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Publication numberUS2626228 A
Publication typeGrant
Publication dateJan 20, 1953
Filing dateJul 31, 1947
Priority dateMay 17, 1945
Publication numberUS 2626228 A, US 2626228A, US-A-2626228, US2626228 A, US2626228A
InventorsKarl Petersen
Original AssigneeNovo Terapeutisk Labor As
Export CitationBiBTeX, EndNote, RefMan
External Links: USPTO, USPTO Assignment, Espacenet
Method of producing crystalline insulin
US 2626228 A
Abstract  available in
Previous page
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Claims  available in
Description  (OCR text may contain errors)

' Patented Jan. 20, 1953 METHOD OF PRODUCING CRYSTALLINE INSULIN Karl Petersen, Copenhagen, Denmark, assignor to Novo Terapeutisk Laboratorium A/ S, Copenhagen, Denmark No Drawing. Application July 31 1947, Serial No,

765,271.- In Denmark May 17, 1945 Section 1, Public Law 690, August s,- 1946 Patent expires May 17, 1965 Insulin was first obtained in the crystalline form by Abel (1926). The crystallization was obtained from an ammonium acetate buffer to which great proportions of brucine and pyridine had been added and it was assumed that such medium should be particularly advantageous for obtaining a solution of insulin supersaturated at the isoelectric point of insulin, which enabled the crystals to form. It has later on been shown by Scott (1934) that the crystals of insulin could only be formed in the presence of certain metallic ionszinc, nickel, cadmium or cobaltand that these metallic ions could be found adjoint to the insulin in its crystalline form. These observations later on were further enlightened by Scott and Fischer, it being shown that a solution of insulin, which solution contained phosphate buifer, zinc chloride, ab. of acetone and had been adjusted to pH 6.2 was particularly adapted for the crystallization of insulin.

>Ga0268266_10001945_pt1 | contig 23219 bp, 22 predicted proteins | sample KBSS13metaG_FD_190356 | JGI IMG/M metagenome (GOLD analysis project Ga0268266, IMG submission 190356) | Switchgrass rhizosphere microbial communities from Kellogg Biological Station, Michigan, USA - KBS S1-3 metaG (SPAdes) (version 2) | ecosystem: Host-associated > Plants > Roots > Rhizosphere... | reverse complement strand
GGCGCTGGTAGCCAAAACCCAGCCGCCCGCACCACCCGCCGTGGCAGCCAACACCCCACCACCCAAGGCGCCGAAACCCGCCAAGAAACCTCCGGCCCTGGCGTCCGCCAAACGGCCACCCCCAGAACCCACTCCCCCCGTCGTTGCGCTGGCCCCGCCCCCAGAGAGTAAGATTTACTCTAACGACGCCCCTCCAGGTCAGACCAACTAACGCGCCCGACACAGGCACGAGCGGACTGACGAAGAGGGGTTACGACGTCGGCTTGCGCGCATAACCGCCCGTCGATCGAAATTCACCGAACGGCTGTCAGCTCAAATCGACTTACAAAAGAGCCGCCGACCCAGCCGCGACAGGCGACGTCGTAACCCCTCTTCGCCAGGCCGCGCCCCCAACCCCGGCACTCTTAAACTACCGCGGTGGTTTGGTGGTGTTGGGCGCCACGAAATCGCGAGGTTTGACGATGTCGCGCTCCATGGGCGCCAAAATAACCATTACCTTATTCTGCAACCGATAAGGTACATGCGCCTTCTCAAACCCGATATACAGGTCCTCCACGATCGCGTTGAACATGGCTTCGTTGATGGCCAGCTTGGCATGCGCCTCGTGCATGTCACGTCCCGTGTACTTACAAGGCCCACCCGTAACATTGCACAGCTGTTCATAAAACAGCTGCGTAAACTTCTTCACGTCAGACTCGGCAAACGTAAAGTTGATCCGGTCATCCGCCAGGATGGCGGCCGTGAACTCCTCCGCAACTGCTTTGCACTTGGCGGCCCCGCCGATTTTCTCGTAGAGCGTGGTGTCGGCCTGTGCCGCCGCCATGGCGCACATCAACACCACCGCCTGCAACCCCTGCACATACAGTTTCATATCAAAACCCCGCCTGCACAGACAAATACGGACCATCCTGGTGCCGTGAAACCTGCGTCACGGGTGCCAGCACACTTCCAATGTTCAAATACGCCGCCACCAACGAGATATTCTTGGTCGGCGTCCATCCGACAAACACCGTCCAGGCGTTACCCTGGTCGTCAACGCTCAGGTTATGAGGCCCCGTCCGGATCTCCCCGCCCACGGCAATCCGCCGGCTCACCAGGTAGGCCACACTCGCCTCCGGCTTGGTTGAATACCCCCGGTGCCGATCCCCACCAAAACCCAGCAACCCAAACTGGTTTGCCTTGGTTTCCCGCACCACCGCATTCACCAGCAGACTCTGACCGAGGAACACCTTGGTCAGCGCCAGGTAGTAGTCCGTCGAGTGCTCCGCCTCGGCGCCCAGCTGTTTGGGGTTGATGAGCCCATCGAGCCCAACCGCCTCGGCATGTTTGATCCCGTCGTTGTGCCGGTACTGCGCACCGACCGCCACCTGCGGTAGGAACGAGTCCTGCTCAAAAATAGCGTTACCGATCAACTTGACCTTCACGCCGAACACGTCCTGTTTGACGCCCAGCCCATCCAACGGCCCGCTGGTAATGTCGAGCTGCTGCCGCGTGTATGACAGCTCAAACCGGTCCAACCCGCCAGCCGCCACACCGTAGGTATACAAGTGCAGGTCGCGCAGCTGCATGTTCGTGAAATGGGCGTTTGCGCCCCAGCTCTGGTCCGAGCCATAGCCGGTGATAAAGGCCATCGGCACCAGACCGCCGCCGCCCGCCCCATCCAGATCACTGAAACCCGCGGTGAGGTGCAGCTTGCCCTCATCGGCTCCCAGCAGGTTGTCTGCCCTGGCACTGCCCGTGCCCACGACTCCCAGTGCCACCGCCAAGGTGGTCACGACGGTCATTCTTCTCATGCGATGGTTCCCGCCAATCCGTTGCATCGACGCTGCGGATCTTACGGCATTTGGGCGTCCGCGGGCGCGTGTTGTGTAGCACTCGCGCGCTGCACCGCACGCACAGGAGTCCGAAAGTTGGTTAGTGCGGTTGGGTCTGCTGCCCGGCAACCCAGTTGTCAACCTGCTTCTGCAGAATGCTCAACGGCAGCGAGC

On the other hand the use of a crystallization medium containing phosphate buffer and zinc chloride presents the drawback that the crystallization process when used in the actual manufacture of insulin not infrequently will be difficult to start or the yield will be unsatisfactory or the product will be of unsatisfactory quality. Moreover the ash content of the crystals obtained will usually be comparatively high as a result of the insolubility of the zinc phosphate and often they will contain some organic impurities. In order to obtain insulin crystals having lower ash contents and being of higher purity recrystallization will be necessary in most cases and for this purpose Scott and Fischer have proposed a crystallization medium containing ammonium acetate buffer. The recrystallization process will, however, reduce the yield in crystalline insulin.

The use of a buffer solution according to the works of the said investigators as well as in later papers on the crystallization of insulin appears to be caused only by the wish to have the pH of the solutions well fixed during crystallization.

It has now been found, however, that just as Scott was able to show that certain metallic ions form an integral part of the crystals of insulin, acid residues are also necessary for the formation of crystals and will contribute in building up the crystals.